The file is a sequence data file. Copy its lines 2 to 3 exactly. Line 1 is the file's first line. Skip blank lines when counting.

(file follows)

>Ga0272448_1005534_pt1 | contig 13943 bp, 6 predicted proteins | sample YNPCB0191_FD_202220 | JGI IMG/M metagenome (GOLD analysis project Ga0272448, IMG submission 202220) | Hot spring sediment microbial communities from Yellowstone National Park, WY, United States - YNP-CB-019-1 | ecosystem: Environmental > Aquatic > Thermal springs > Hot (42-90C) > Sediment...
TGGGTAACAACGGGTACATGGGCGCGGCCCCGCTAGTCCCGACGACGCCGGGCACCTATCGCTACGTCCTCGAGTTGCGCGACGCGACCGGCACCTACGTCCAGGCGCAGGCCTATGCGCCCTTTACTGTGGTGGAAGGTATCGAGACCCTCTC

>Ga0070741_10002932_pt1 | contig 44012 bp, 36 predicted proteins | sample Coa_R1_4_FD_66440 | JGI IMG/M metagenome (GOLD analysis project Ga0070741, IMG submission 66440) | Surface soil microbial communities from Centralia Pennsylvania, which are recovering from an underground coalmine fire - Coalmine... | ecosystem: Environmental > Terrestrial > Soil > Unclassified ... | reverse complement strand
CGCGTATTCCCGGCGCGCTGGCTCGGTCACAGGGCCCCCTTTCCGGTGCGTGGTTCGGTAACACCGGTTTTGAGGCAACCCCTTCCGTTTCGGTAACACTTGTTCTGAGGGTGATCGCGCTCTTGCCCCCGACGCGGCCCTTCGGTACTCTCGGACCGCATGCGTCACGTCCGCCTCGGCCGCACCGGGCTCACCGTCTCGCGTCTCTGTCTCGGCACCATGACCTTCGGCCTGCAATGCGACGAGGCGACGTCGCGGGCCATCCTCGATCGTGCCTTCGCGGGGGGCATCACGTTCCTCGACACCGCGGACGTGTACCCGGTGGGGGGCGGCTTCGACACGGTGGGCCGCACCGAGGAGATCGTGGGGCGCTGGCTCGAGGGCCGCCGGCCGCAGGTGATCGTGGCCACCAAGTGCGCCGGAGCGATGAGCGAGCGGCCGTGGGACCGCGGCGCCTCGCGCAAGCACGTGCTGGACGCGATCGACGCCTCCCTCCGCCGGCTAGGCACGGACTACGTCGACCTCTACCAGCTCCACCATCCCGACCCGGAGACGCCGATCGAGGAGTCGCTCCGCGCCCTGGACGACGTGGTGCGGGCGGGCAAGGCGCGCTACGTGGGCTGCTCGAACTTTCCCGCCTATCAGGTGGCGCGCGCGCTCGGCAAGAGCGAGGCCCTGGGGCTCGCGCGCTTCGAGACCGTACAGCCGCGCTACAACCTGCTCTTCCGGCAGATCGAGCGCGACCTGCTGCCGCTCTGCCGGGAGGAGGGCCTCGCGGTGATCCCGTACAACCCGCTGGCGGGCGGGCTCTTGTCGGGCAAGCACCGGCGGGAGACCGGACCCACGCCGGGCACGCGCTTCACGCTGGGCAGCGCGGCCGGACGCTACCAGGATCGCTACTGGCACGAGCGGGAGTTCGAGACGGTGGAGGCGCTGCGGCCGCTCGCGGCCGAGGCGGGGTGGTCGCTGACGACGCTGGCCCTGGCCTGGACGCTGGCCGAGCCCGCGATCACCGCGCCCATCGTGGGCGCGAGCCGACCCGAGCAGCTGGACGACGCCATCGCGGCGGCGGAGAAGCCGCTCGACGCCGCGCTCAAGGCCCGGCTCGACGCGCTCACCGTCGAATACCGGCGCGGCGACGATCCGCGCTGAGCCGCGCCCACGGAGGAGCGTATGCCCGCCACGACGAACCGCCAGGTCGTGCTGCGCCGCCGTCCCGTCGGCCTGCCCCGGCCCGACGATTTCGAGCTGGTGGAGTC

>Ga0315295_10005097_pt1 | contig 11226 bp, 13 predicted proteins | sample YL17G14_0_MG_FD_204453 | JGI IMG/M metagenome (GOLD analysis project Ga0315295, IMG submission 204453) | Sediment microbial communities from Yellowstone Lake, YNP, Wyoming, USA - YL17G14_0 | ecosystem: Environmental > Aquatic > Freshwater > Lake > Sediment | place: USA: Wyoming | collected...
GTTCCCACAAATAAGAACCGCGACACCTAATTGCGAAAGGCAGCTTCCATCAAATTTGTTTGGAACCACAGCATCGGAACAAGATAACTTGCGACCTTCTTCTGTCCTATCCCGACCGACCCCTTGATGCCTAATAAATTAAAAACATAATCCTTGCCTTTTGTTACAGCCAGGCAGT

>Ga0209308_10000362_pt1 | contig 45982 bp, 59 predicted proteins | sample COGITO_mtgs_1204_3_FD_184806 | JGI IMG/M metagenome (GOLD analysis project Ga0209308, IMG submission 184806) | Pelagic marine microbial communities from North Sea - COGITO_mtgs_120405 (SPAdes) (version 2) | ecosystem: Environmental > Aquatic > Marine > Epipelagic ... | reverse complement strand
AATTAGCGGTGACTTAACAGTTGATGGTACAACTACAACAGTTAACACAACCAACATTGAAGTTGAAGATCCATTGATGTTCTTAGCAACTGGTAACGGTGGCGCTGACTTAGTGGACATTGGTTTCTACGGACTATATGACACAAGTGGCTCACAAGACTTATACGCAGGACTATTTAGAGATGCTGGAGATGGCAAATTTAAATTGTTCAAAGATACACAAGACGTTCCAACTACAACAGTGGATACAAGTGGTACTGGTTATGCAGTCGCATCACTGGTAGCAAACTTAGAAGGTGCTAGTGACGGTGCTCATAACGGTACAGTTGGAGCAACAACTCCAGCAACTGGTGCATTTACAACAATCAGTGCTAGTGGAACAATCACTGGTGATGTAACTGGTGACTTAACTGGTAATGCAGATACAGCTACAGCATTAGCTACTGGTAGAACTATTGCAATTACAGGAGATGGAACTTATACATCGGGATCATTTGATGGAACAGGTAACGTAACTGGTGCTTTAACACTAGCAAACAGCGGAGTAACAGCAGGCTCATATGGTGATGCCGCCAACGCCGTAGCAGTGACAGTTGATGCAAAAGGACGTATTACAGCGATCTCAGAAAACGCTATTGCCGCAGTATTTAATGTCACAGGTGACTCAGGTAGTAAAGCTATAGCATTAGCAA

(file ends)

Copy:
TGGGTAACAACGGGTACATGGGCGCGGCCCCGCTAGTCCCGACGACGCCGGGCACCTATCGCTACGTCCTCGAGTTGCGCGACGCGACCGGCACCTACGTCCAGGCGCAGGCCTATGCGCCCTTTACTGTGGTGGAAGGTATCGAGACCCTCTC

>Ga0070741_10002932_pt1 | contig 44012 bp, 36 predicted proteins | sample Coa_R1_4_FD_66440 | JGI IMG/M metagenome (GOLD analysis project Ga0070741, IMG submission 66440) | Surface soil microbial communities from Centralia Pennsylvania, which are recovering from an underground coalmine fire - Coalmine... | ecosystem: Environmental > Terrestrial > Soil > Unclassified ... | reverse complement strand